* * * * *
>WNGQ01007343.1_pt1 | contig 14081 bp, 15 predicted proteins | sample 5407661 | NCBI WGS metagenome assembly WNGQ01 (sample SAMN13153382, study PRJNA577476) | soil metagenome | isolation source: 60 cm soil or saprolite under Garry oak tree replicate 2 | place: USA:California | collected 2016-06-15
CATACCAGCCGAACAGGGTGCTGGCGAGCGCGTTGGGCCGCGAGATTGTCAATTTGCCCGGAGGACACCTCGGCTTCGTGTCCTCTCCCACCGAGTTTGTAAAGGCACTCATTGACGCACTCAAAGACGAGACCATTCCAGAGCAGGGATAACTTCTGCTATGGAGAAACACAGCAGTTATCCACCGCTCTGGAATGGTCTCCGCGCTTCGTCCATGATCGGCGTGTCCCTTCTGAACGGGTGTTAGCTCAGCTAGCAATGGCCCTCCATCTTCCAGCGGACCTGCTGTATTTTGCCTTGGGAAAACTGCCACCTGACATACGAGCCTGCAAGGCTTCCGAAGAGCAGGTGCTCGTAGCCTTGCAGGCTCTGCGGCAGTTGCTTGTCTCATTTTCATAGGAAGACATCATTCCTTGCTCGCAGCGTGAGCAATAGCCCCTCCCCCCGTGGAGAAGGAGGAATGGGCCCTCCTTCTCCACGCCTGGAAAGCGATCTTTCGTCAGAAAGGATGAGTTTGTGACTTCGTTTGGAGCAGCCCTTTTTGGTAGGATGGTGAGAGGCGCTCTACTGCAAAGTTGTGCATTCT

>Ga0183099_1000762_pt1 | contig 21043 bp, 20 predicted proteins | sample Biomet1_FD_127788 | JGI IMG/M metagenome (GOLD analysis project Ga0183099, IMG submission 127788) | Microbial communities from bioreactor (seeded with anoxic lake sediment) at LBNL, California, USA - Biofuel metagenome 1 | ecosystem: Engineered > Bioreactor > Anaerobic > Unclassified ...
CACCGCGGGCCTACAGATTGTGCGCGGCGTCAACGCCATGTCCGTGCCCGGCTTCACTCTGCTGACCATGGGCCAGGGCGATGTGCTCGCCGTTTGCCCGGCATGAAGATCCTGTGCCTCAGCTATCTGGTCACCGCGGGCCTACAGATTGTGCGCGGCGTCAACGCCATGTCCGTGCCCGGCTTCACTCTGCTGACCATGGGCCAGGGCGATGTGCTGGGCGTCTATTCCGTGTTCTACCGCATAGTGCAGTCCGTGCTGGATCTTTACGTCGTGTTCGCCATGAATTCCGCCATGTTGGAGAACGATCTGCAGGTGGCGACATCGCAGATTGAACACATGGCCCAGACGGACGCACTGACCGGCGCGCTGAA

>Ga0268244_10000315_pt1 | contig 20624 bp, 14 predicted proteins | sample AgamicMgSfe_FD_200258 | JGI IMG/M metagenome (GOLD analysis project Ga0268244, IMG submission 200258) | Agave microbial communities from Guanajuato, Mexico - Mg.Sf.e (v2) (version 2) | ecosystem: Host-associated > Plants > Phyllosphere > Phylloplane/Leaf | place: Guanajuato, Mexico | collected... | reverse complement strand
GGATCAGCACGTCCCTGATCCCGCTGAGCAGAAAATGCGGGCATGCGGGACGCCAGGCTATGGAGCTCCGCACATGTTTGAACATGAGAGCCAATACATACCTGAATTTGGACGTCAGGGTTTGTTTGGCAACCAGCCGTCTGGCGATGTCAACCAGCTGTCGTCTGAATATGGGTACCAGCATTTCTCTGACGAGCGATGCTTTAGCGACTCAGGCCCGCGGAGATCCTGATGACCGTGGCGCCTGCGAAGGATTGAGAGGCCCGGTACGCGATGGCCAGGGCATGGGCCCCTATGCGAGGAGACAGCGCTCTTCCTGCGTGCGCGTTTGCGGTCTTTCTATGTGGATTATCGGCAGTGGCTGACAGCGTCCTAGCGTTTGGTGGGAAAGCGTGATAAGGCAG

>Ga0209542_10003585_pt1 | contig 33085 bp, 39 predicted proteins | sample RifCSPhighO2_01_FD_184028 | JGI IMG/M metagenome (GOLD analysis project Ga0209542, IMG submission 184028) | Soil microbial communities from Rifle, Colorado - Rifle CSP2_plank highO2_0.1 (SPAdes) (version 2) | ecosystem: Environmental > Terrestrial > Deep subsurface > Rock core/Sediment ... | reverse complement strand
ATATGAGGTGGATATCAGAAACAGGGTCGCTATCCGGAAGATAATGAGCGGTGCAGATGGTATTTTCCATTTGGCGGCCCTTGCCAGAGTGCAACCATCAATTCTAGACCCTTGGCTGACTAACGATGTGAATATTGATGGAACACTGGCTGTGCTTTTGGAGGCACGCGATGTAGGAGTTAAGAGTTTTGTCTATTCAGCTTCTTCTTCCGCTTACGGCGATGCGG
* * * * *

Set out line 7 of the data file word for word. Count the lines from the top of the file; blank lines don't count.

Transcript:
>Ga0209542_10003585_pt1 | contig 33085 bp, 39 predicted proteins | sample RifCSPhighO2_01_FD_184028 | JGI IMG/M metagenome (GOLD analysis project Ga0209542, IMG submission 184028) | Soil microbial communities from Rifle, Colorado - Rifle CSP2_plank highO2_0.1 (SPAdes) (version 2) | ecosystem: Environmental > Terrestrial > Deep subsurface > Rock core/Sediment ... | reverse complement strand